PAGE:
The way ice houses were used is interesting. Clearly with Types 1 and 3 the ice would have been collected from the nearest convenient lake or pond and dropped into the pit of the ice house, possibly layered with straw to make removal easier. It would have been possible to use very thin ice collected as a crop. With Type 2 it would have been less practical to use small ice and the ice would have been better used in thick slabs supported on some form of racking. It is possible that many of this type of ice house were not used primarily for storing ice, although several have been clearly accepted as such by owners and map compilers. It was considered that the ice should be capable of being stored for more than a year, and an experiment was carried out at Levens Hall in Cumbria in 1980 when ice was kept in the ice house for 13 months under conditions similar to those prevailing in earlier times. As dating is virtually impossible in most cases, some ice houses might have been built in the late nineteenth century using imported ice and transported in bulk or even manufactured. The Kent & Sussex Pure Ice Company advertised delivery of ice daily in 1879. Where there is further doubt about the authenticity of a structure as an ice house I have noted this in the gazetteer section.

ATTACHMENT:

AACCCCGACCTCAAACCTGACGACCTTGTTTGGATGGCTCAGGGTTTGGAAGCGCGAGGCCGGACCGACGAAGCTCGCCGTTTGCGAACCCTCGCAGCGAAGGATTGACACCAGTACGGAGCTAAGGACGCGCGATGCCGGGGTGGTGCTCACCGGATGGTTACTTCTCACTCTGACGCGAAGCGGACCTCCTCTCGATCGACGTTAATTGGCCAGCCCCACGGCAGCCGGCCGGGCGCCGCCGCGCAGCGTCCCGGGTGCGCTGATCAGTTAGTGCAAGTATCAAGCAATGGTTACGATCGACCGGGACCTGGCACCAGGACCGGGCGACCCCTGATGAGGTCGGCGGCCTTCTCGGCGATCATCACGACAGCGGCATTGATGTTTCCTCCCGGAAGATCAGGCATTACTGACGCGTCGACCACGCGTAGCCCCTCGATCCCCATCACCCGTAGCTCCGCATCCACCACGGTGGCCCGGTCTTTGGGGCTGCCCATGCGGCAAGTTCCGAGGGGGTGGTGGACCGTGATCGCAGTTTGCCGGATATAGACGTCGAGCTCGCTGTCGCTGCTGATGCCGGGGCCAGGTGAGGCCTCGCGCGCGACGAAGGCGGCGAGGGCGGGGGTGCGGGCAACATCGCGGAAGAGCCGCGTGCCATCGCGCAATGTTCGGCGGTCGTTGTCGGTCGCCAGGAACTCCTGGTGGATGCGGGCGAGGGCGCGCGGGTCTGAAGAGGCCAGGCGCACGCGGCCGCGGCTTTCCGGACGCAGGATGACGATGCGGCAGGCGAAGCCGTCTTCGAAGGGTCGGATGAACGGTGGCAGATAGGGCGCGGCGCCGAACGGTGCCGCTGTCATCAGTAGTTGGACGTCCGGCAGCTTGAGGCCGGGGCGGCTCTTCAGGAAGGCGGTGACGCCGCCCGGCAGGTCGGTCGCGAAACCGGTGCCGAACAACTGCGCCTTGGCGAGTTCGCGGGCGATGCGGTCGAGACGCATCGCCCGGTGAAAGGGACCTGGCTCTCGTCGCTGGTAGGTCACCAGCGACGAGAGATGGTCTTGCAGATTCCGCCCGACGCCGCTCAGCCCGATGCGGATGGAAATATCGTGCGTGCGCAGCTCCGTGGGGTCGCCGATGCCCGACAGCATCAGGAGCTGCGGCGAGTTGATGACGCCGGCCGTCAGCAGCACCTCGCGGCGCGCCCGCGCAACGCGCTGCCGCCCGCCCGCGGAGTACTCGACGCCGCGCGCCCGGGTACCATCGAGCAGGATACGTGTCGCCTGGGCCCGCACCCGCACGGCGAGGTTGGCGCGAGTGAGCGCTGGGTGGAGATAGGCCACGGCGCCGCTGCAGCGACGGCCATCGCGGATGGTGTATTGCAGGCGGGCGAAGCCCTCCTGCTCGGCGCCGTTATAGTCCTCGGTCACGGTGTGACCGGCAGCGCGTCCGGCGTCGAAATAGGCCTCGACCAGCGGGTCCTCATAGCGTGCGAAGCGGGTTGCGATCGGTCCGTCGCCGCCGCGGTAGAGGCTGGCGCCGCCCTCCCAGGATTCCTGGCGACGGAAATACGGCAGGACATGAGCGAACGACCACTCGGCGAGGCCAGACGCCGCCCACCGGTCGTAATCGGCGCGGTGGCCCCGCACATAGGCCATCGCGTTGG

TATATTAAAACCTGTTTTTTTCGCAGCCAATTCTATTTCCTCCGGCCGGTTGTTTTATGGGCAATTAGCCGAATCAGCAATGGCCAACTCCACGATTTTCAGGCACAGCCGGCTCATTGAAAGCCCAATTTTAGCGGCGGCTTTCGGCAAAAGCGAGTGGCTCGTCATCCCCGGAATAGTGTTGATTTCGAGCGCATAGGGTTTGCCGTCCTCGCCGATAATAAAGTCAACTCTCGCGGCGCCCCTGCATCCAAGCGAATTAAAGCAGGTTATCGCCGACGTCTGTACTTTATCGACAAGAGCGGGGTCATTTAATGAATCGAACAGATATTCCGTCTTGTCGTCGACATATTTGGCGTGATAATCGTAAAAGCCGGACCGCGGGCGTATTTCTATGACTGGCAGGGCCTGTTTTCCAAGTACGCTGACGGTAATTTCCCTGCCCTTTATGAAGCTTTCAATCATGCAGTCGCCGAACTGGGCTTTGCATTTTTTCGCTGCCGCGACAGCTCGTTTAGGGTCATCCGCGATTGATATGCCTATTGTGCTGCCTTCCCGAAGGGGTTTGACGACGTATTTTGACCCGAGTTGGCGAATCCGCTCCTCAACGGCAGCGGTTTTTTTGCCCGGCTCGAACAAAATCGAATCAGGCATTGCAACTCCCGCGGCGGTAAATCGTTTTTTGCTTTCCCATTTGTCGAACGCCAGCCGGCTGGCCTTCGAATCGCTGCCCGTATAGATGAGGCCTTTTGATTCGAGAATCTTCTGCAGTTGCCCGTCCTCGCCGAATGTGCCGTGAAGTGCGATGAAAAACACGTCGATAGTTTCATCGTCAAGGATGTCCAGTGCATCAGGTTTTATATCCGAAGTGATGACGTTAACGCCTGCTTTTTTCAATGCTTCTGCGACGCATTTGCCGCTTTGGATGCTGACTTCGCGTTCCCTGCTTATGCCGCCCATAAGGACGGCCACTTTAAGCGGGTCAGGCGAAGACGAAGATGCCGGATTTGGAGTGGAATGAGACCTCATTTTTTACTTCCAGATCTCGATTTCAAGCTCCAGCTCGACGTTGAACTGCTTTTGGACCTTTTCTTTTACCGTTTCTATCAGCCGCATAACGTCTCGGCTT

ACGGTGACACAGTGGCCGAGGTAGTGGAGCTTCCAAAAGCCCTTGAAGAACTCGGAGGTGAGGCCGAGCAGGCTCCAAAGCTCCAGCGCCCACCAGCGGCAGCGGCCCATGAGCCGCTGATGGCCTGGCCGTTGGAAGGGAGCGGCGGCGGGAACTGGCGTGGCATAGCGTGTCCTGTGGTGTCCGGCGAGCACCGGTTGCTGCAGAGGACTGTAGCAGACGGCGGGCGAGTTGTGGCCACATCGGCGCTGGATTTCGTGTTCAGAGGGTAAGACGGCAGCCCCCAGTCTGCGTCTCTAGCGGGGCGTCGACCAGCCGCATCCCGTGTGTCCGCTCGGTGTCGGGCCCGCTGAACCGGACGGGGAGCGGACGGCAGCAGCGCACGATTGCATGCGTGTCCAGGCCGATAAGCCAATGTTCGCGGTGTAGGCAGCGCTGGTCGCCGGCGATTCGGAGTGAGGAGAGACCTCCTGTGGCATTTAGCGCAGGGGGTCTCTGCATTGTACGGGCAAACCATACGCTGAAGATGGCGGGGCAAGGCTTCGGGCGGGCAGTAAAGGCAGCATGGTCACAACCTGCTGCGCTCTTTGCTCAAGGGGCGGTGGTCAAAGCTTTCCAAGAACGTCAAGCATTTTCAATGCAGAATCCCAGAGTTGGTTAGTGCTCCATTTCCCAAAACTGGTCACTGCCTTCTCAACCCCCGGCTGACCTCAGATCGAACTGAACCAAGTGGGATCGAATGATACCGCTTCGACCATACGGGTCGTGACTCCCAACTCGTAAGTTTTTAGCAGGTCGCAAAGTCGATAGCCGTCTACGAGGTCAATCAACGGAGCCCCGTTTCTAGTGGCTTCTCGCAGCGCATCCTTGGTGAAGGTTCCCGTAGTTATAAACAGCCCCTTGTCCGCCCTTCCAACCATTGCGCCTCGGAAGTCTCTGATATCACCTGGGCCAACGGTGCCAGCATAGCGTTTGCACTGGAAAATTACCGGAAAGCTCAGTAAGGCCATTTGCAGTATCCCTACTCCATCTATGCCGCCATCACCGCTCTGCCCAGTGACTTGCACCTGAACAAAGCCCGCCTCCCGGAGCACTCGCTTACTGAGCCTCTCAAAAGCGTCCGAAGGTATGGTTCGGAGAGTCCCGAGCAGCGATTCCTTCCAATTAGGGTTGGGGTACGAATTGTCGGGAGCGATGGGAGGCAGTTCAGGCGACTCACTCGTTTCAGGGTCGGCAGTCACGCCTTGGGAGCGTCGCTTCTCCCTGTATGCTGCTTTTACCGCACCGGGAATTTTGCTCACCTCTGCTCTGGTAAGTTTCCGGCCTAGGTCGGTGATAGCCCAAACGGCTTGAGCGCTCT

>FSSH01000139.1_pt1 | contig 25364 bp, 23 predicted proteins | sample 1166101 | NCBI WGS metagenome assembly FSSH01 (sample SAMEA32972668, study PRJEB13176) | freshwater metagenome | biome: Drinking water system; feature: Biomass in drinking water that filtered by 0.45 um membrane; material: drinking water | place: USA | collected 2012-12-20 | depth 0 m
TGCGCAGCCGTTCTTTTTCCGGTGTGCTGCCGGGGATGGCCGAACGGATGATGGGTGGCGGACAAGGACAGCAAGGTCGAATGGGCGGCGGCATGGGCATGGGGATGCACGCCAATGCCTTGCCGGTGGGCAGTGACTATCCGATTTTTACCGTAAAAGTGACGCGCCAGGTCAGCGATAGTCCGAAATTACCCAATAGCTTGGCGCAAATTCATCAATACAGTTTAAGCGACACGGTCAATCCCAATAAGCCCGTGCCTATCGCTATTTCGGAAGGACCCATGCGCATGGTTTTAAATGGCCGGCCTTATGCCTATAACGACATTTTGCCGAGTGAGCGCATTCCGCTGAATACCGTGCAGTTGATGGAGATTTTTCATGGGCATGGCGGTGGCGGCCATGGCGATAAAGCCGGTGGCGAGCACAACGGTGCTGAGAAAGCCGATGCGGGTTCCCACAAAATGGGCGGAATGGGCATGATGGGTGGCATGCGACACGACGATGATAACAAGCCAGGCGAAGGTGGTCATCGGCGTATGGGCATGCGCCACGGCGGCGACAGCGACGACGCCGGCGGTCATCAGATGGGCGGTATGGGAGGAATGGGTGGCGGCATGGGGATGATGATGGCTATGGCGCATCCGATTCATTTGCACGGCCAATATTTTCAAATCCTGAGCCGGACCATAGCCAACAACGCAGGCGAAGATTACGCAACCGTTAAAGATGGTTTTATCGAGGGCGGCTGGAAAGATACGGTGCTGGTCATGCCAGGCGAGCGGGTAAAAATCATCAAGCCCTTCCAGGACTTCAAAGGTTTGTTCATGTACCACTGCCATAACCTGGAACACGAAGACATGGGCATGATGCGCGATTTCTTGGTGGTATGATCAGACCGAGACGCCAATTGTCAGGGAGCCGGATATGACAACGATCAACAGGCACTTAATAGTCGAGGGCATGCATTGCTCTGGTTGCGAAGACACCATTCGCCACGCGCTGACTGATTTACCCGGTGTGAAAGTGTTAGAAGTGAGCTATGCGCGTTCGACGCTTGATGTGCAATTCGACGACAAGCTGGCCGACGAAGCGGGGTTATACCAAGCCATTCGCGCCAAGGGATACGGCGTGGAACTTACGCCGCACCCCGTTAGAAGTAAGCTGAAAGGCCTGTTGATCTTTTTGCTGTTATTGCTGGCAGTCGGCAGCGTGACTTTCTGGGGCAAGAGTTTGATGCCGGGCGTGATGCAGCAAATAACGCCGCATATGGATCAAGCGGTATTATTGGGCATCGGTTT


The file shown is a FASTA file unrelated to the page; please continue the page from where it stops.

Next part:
The location of ice houses in relation to the house served seems quite arbitrary. In most cases they seem to be neither close to the source of the ice nor to the kitchens. A distance of several hundred metres is not uncommon. At Coombe Place in Offham it is 1500 m, but ice is known to have been transported several miles, an example reported at Mostyn was as far as 21 miles. 3 There are also cases of specially prepared areas being flooded to provide ice. Thus it would be equally convenient to locate it by the back door of the kitchen e.g. as at Firle Place. Some are adjacent to the water e.g. at Knepp Castle. However as one of the prerequisites of an ice house is for it to be kept dry this was not a good idea as this one is below the water table and the pit is now flooded.

Where the ground is level the entrance to the pit is often arranged to be some distance below ground approached by a flight of steps to avoid the structure being too high above ground level. Quite often the structure is built into a bank so that the entrance passage can be horizontal. The entrance passage is normally provided with two or three doors in order to keep in the cold. In use these were frequently stacked with straw to provide additional insulation. The one at Framfield Place appears to have been provided with five doors which does seem a bit excessive.